I don’t think there’s much question, from my perspective, that a sharply reduced exurbia would benefit the country. It would limit fuel consumption and demand; and culturally, more livable, walkable, sustainable cities would foster a greater sense of community, which typically aligns with progressive values. Sprawl policies can answer for a number of societal problems over the past decades. [..]

And yet I’m not convinced that we’re in for an era of reduced sprawl. The private equity players trying to purchase homes at a discount and rent them back out will find most of their inventory in the exurban areas. The expected rental market increase will probably increase the number of single-family units for rent more than anything. In fact, a report in today’s Washington Post finds that these kind of units are practically the only livable vacant properties left. Studies show that banks maintained their properties in white areas at a far greater rate than the ones in minority areas.

With regard to the Washington Post article Think Progress‘s Travis Walden had this to say:

The report is the latest sign of discrimination on the part of big banks when it comes to America’s housing market. Earlier reports found that blacks and Latinos were twice as likely to have been affected by the housing crisis, largely because an industry that has become infamous for its predatory lending practices was even more predatory when dealing with black and Latino borrowers. Banks and lenders often pushed minority borrowers into subprime loans even when they qualified for prime loans, adding as much as $100,000 in interest payments over the life of the loan.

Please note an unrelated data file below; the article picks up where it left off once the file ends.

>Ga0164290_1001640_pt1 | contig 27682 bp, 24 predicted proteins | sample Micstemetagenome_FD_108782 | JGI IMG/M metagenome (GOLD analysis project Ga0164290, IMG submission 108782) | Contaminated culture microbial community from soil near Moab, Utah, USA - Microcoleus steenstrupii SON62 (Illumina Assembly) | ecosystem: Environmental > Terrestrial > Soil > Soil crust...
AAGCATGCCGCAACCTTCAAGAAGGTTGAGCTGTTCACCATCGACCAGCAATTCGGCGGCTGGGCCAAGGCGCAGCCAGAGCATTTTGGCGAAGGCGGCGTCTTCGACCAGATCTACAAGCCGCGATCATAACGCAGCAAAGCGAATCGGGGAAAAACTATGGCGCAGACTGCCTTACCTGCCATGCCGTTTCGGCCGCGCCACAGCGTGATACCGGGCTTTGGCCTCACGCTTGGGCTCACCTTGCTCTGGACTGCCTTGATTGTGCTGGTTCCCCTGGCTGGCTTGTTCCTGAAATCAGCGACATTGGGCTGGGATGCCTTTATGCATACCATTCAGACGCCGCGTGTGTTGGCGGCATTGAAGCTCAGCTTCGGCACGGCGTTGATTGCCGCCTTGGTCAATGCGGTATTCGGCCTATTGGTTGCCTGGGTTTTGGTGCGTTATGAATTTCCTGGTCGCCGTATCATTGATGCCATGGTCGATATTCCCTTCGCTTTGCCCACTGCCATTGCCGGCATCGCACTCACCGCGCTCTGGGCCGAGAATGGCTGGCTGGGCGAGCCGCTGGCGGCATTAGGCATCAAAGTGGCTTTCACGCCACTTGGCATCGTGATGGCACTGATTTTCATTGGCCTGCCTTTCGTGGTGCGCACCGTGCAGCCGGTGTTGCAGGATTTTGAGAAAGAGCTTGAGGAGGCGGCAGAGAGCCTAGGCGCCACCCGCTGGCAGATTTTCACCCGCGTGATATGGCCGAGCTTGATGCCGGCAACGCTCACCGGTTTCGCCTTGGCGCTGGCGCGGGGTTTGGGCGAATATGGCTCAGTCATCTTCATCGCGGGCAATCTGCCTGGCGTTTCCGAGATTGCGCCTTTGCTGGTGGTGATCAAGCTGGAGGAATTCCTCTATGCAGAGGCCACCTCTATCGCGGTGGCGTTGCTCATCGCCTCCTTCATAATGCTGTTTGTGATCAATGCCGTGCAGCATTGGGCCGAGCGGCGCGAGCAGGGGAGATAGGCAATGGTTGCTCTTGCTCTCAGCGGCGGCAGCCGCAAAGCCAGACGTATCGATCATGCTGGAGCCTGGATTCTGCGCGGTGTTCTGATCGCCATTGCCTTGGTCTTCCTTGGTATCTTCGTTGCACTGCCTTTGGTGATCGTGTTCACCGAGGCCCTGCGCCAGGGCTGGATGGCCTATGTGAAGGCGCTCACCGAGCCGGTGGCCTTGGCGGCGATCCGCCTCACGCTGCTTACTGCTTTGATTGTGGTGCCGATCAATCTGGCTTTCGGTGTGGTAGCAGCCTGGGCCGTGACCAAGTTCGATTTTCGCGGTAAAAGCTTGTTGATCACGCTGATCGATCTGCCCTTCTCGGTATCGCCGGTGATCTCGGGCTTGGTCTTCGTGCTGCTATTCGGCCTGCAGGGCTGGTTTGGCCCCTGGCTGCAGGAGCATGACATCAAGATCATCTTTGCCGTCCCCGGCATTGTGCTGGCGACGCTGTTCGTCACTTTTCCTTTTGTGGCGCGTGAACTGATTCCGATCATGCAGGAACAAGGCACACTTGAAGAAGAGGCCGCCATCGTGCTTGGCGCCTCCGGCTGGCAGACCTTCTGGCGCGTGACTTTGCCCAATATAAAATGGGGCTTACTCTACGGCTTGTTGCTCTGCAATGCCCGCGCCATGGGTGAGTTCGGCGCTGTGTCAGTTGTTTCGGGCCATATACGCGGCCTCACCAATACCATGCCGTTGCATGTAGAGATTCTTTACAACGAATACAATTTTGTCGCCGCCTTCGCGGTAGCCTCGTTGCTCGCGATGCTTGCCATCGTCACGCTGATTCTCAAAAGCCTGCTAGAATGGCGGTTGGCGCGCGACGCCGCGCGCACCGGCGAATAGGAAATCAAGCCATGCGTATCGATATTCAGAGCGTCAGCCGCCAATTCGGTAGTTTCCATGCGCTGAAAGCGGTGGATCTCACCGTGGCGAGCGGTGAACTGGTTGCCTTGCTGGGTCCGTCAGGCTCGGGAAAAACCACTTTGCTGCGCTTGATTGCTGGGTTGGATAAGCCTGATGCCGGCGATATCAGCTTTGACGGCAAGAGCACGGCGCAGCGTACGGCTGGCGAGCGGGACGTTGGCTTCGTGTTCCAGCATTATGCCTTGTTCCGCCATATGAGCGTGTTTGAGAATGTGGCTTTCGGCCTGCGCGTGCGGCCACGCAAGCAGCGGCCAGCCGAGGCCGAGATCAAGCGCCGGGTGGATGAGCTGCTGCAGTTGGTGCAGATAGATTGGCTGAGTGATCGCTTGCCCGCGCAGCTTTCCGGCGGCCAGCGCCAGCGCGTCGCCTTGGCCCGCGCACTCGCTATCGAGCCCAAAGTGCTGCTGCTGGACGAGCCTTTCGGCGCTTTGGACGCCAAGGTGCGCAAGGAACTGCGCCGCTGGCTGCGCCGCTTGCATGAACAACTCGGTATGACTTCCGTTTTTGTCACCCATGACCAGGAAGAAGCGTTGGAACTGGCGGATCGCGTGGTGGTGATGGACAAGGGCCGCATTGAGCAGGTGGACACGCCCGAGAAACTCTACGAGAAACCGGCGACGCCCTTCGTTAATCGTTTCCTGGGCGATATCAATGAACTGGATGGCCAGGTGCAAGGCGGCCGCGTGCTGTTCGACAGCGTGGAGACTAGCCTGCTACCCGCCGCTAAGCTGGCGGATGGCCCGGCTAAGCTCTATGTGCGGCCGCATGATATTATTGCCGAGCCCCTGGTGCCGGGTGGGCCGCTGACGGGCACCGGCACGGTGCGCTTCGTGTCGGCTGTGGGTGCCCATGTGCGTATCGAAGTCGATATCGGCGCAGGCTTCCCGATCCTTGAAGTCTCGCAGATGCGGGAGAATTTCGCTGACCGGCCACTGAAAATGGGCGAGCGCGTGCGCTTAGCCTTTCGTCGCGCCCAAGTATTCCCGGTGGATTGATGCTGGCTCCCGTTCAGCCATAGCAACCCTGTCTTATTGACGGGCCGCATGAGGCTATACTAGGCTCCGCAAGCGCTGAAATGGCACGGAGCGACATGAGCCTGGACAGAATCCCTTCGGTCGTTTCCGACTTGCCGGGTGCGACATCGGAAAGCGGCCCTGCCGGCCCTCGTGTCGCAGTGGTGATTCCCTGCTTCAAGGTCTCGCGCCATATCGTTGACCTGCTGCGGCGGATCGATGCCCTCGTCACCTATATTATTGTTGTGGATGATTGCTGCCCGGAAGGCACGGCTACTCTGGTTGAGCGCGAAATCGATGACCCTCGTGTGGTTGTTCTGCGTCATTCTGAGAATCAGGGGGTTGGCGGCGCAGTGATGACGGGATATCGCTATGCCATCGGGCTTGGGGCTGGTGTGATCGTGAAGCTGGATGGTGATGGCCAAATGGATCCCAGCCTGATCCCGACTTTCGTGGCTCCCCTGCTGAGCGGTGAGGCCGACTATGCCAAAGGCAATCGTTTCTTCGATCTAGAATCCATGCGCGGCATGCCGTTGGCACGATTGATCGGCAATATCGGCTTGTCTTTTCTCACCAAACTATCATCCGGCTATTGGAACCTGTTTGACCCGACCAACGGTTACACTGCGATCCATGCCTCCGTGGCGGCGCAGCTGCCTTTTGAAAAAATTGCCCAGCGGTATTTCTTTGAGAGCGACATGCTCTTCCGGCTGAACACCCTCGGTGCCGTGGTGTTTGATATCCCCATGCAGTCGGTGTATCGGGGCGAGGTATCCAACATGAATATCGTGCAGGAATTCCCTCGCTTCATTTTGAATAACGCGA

Housing prices remain depressed and are likely to drop another 10%:

Sales of repossessed properties probably will rise 25 percent this year from 1 million in 2011, according to Moody’s Analytics Inc. Prices for the homes could drop as much as 10 percent because they deteriorated as they were held in reserve during investigations by state officials resolved in February, according to RealtyTrac Inc. That month, 43 percent of foreclosures were delinquent for two or more years, from a 21 percent share in 2010, according to Lender Processing Services Inc. in Jacksonville, Florida.